The Plight of the Ghanaian Rural Student-The Untold Story

By | January 16, 2017

Education is said to be that very important tool for both individual and national development.
Education is meant to be a right to all children of school going age. But in Ghana it can best be described as a privilege. This is due to the huge disparity between the education of the urban child and that of the rural child. The right to education is hence enshrined in article 25 clause 1 of  the 1992 constitution as follows:
(1) All persons shall have the right to equal educational opportunities and facilities and with a view to achieving the full realisation of that right –
(a) basic education shall be free, compulsory and available to all;
(b) secondary education in its different forms, including technical and vocational education, shall be made generally available and accessible to all by every appropriate means, and in particular, by the progressive introduction of free education;
(c) higher education shall be made equally accessible to all, on the basis of capacity, by every appropriate means, and in particular, by progressive introduction of free education;
(d) functional literacy shall be encouraged or intensified as far as possible;
(e) the development of a system of schools with adequate facilities at all levels shall be actively pursued.

The provision of quality education is premised on a plethora of factors such as;
(1) Good classrooms and other infrastructure,
(2) Appropriate teaching and learning materials,
(3) Qualified and well motivated or remunerated teacher,
(4) Favourable government policies,
(5) Appropriate home atmosphere,

I shall do some exposé on these essentials and the way forward.

Good classrooms and infrastructure;
The most felt disparity in terms of urban and rural education is the infrastructural deficit in the rural schools. These rural students study under very dilapidated structures with very bad conditions. The effort by the government to eradicate schools under trees is highly commendable. This laudable initiative must be vigorously pursued by subsequent governments. In some schools in the villages, a cloud forming in the sky is the worst threat for academic work because the schools have to be closed for the safety of human resources (teachers and pupils). This causes these schools to lag behind especially during the rainy seasons. Another infrastructural problem is the accessibility of the schools. Some villages with no schools have to send their wards to the nearest community that can pride itself of a school. In some instances, the children have to walk long distances to school causing them to be exhausted before the day’s work begins. I remember during my teaching practice at Torve in the Akatsi South district, students from a nearby village have to apply the principle of floatation during the rainy seasons before they can come to school. You might be wondering how such is done. During the rainy season the road connecting the two villages becomes flooded. So pupils after reaching the bank remove their uniforms and place them into a basin. They then push the basin which floats on the water as they swim through. If there should be parity in our educational sector, then good and well furnished classrooms should be provided for the rural child as well.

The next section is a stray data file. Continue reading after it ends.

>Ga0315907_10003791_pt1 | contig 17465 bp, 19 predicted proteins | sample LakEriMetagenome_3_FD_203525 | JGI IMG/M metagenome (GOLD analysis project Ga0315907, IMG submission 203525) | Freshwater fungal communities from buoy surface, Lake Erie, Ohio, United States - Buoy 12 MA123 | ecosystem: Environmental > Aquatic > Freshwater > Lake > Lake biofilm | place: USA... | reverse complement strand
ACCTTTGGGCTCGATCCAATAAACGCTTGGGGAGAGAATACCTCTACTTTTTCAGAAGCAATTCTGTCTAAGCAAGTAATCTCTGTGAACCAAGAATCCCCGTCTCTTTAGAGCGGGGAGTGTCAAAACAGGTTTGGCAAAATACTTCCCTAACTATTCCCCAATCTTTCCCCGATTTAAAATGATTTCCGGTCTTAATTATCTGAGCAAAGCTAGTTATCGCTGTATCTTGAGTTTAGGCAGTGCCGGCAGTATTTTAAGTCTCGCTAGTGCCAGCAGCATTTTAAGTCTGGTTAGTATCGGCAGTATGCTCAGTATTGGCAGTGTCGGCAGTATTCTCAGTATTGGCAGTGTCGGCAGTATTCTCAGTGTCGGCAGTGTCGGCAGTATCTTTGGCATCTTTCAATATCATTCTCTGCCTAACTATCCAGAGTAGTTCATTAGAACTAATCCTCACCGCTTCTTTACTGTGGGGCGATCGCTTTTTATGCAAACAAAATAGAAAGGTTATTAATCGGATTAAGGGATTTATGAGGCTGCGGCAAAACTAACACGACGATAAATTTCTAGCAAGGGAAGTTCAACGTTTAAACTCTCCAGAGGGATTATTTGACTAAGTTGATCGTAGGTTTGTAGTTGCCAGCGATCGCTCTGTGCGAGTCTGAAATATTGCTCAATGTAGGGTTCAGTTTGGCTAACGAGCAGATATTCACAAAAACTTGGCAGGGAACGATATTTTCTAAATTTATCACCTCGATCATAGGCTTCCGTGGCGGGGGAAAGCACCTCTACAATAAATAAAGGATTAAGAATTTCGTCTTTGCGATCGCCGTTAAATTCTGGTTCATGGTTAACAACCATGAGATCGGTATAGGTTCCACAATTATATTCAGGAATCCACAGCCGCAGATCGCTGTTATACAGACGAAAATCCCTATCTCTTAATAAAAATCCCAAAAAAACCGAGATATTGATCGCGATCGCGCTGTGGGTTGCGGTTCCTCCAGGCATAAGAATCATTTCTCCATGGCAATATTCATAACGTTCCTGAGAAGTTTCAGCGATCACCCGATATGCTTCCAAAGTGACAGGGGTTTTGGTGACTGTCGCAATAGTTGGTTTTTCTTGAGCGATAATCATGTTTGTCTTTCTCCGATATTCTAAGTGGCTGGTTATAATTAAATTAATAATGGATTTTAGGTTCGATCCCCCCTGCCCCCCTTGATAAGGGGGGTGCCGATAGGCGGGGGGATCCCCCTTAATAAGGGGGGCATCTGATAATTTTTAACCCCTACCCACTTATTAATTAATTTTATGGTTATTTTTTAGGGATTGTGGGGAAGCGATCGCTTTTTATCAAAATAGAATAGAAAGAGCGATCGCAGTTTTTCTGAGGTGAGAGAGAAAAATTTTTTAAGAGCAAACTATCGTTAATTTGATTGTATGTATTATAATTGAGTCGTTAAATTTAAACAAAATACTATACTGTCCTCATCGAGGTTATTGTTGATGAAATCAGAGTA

Also, appropriate teaching and learning materials are indispensable in effective and efficient teaching and learning in our schools.
The issue of inadequate teaching aids in the Ghanaian basic schools cannot be overemphasized. For any effective teaching to be done, appropriate TLMs must be made use of. Virtually all teachers are willing to use such materials to enhance their teaching but the question is whether these aids are available. It is true that teachers can prepare TLMs themselves but the other side of it is the source of funds for such things. We all know very well that government officials need fuel for their cars because of their numerous travels (I even doubt what we benefit from most of such unnecessary expeditions). Why can’t teachers then be provided with what they need for the discharge of their duties. This is so grievous to the extend that schools suffer from lack of CHALK. If this were to be the health sector, I think doctors would always be on strike. The colleges of education can help a lot to fix this challenge in some villages in their catchment areas. Student teachers who go for teaching practice in these deprived schools are tasked by the colleges to prepare TLMs as part of their project works. This TLMs can be sent back to the schools where the problems were identified. This will also help the colleges themselves to decongest their resource rooms. All stakeholders such as government, parents, and the school authorities must work towards solving this menace.